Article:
The COVID-19 pandemic has meant delays in dental care for many families. Children whose dental problems might have been easily taken care of in an office setting may have had to wait to see a dentist. And since teeth don’t get better on their own, those problems just get worse and need even more treatment.

Why good oral health is important during Covid-19

Tooth decay in the form of cavities (also called caries) is the most common disease of childhood. It is mostly preventable. But once tooth decay begins, it will get worse – even in babies. Dentists were not able to see patients at the beginning of the pandemic except for emergencies. When they began re-opening with new schedules, it may have become more difficult to get an appointment. However, if there is a concern, please seek the counsel of your family physician, paediatrician or dentist.

Oral Health Challenges for Children with Disabilities

– Children with physical disabilities, such as cerebral palsy, may not have the motor skills needed to use a toothbrush safely or to sit still in a dental chair during dental visits.

– Children with communication disorders, such as delayed speech and language development, may not be able to tell their parents that their mouth hurts or they have a toothache.

– Children who get frequent medical care, such as having many doctor visits or hospital stays, may be afraid of the dental office and may not cooperate during visits.

– Children who take medicines with added sugars or those that cause dry mouth are at high risk for tooth decay. Sugar is added to some medicines to make them taste better. Other medicines used to treat cerebral palsy, seizures and depression can cause dry mouth by lowering the amount of saliva in the mouth. Saliva plays an important role in preventing tooth decay. Medicines given to children with medical diseases or disorders, such as asthma or allergies, can also cause dry mouth.

– Children on special diets may be at high risk for developing tooth decay. Foods that are soft or high in starch (for example, potatoes or corn) stick to children’s teeth and give caries-causing bacteria in the mouth more time to cause tooth decay.

The challenge of “Dental Dread” – It’s treatable!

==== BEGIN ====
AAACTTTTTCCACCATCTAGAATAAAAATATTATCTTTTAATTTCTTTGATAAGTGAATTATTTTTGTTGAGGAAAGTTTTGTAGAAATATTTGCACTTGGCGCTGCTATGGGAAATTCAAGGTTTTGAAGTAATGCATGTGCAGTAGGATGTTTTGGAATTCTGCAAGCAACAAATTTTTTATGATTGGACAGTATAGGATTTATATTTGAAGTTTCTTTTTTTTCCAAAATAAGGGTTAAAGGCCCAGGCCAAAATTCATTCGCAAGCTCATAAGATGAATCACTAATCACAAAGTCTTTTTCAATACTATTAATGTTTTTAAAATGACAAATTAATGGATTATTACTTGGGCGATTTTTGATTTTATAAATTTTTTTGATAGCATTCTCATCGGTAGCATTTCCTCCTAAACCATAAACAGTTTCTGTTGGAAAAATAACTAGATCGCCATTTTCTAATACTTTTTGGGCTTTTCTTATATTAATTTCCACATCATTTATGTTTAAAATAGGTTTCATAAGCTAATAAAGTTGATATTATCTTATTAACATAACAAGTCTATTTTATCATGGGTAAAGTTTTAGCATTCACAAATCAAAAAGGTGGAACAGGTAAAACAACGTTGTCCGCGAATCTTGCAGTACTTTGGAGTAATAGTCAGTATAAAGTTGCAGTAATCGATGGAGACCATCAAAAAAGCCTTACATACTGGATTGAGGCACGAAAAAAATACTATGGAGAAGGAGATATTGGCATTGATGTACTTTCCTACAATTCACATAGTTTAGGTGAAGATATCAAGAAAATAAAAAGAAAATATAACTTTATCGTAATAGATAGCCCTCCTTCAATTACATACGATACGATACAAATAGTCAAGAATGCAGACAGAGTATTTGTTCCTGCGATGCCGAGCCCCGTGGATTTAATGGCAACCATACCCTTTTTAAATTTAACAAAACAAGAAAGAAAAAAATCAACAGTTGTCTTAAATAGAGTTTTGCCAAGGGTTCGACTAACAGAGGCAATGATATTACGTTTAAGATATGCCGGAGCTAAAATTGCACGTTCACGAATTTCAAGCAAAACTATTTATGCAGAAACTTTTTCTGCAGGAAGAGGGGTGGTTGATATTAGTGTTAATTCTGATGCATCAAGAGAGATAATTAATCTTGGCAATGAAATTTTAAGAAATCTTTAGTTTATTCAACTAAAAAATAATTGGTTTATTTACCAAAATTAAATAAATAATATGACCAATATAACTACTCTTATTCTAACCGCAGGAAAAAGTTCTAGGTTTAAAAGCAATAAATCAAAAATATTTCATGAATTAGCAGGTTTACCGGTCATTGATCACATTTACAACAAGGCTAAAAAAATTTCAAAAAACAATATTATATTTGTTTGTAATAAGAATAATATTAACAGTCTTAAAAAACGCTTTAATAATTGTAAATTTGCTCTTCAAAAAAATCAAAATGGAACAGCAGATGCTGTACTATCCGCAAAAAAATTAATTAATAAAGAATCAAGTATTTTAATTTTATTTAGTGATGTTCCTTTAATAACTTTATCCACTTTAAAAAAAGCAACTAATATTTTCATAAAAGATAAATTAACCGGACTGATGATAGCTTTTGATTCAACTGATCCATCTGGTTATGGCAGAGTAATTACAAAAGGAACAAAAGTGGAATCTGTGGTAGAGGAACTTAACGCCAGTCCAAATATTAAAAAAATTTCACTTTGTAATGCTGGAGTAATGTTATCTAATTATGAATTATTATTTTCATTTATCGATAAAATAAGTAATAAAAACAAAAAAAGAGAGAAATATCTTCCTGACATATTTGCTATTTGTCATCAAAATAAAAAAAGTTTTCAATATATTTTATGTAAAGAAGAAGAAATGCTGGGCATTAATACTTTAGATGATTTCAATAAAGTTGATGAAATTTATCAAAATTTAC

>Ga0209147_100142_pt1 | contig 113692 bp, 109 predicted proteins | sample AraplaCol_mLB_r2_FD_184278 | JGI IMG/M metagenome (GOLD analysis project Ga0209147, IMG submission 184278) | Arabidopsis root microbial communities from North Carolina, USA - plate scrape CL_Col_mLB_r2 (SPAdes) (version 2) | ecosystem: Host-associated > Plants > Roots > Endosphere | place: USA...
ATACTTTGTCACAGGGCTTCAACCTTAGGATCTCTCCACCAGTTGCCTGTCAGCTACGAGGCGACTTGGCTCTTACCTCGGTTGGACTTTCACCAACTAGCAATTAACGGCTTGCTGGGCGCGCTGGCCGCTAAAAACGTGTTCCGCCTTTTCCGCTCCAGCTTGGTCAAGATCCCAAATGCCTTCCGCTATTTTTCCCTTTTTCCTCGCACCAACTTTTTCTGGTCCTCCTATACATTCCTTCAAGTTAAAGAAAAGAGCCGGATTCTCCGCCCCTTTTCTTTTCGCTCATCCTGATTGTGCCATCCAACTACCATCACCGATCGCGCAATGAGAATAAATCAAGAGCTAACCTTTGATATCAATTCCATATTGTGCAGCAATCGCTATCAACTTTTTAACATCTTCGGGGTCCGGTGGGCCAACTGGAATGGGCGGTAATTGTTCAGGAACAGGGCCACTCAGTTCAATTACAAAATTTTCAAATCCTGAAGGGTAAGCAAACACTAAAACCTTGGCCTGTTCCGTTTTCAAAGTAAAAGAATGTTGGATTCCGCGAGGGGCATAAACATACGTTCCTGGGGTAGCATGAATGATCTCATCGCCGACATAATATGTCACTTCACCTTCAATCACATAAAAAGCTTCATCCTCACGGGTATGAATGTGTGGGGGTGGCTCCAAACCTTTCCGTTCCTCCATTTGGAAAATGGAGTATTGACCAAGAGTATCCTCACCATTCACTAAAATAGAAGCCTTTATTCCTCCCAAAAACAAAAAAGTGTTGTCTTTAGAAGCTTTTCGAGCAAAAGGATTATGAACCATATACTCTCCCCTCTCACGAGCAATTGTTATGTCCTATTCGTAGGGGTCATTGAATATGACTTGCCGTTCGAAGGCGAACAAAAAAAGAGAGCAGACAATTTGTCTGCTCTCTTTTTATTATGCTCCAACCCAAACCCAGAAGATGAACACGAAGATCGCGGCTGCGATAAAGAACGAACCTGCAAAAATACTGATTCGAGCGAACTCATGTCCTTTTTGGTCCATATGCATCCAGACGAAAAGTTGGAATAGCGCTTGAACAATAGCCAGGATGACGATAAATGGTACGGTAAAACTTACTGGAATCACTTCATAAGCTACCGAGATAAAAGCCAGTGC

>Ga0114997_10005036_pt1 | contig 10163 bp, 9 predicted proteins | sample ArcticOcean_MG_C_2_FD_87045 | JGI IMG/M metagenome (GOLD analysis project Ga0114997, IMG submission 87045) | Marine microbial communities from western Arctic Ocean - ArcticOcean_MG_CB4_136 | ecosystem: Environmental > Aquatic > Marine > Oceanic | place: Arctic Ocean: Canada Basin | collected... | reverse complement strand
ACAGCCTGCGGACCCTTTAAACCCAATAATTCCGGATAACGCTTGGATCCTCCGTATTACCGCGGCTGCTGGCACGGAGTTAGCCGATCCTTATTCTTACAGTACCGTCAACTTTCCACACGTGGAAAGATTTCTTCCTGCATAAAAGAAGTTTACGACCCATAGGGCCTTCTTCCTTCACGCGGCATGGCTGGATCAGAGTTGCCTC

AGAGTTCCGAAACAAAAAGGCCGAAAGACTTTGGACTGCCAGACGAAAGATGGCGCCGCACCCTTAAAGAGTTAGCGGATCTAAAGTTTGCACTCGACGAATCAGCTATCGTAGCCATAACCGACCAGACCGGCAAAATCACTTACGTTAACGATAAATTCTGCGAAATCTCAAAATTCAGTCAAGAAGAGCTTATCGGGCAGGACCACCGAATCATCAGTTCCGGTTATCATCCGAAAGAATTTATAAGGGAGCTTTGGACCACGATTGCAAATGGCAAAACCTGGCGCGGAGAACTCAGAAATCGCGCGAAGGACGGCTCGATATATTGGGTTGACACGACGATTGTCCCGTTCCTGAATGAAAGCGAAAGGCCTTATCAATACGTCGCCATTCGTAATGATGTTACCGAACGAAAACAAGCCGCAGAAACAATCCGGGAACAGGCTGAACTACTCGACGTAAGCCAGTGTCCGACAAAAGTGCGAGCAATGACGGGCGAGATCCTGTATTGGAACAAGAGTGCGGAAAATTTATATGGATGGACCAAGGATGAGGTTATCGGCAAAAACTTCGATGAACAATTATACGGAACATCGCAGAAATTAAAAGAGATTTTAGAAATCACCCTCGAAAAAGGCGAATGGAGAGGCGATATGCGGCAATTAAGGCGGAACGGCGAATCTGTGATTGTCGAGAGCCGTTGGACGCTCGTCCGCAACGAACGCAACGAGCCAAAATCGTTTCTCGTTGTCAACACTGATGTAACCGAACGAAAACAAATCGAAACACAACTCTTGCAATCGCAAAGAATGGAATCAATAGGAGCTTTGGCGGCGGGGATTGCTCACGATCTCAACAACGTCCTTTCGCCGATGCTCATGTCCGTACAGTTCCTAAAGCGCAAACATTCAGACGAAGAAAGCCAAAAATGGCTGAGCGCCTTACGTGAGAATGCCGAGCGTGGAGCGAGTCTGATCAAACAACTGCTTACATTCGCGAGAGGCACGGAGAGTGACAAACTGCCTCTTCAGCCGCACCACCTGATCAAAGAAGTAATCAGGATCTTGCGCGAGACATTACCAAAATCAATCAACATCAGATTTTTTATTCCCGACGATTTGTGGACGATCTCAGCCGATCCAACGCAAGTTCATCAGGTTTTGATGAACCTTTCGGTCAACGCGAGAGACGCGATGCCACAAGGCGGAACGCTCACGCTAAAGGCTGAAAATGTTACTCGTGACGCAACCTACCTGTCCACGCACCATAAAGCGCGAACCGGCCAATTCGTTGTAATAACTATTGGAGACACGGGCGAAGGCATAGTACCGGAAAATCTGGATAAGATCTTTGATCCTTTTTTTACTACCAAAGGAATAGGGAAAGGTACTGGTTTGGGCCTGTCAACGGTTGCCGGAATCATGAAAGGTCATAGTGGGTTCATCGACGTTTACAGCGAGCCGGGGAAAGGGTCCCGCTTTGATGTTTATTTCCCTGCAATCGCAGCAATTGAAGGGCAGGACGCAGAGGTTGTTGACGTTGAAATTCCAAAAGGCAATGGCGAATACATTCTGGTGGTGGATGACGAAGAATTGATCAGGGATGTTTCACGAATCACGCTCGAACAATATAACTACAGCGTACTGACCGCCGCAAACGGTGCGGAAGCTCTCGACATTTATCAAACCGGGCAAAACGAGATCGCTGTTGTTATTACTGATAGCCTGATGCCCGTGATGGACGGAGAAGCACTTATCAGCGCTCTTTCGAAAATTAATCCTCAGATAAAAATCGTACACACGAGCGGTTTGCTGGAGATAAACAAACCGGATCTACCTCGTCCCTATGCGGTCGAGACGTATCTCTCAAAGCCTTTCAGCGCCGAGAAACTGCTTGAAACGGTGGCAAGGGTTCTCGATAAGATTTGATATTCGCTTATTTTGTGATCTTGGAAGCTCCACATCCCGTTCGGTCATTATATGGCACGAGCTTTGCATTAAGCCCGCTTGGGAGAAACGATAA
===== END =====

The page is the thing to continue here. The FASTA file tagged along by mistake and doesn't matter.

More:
If an upcoming dentist visit makes you nervous, you are not alone. For one in 10 people, the fear is so intense that they avoid going, according to research. “That really backfires, because people put it off for so long that they end up needing all sorts of painful procedures,” says Mark Wolff, DDS, New York University College of Dentistry. Believe it or not, seeing a therapist can help: A 2018 study published in the British Dental Journal found that 79% of severely anxious patients who attended an average of five sessions with a therapist were able to undergo dental treatment without sedation.

Another option? Bring earphones. Listening to your own soothing music will help you relax, says Dr Wolff. And make sure you inform your dentist you are nervous so he/she can work with you. “If they are not sympathetic,” says Dr Wolff, “you need to find another dentist.”

Know what foods can harm your teeth

Mashed potatoes: Foods filled with starch stick to your teeth. Potato chips, which tend to get trapped in your teeth, aren’t great either. Try to floss after you eat to remove food particles.

Dried fruit: It’s sticky and high in sugar, which translates to cavities. The best option: raisins, because they suppress the growth of some mouth bacteria, says research.

Ice: Chewing on hard substances can damage enamel, per the American Dental Association. For the sake of your teeth, cool off with a tall glass of lukewarm water instead.

Diet soda: It’s just as hard on your teeth as regular soda, according to a 2018 British Dental Journal. These drinks often contain phosphoric and citric acids, which can strip away enamel.

Taking a little time at home to practice good dental habits is a great way to protect your child’s teeth during the pandemic and every day.

How to help prevent dental problems during the pandemic:

1. Brush teeth regularly. Help your children brush their teeth two times a day for two minutes each time. Use toothpaste with fluoride.

2. Avoid sugary foods and junk food. Diet affects dental health. The longer and more frequently your child’s teeth are exposed to sugar ​and other foods that stick in the teeth (like chips, cookies, and crackers), the greater the risk of cavities.

3. Dental checkups. Situations may vary from dentist to dentist but guidelines from CDC help ensure patients and dental team members stay safe. Contact your dentist to be updated on their new procedures for seeing patients before scheduling a visit.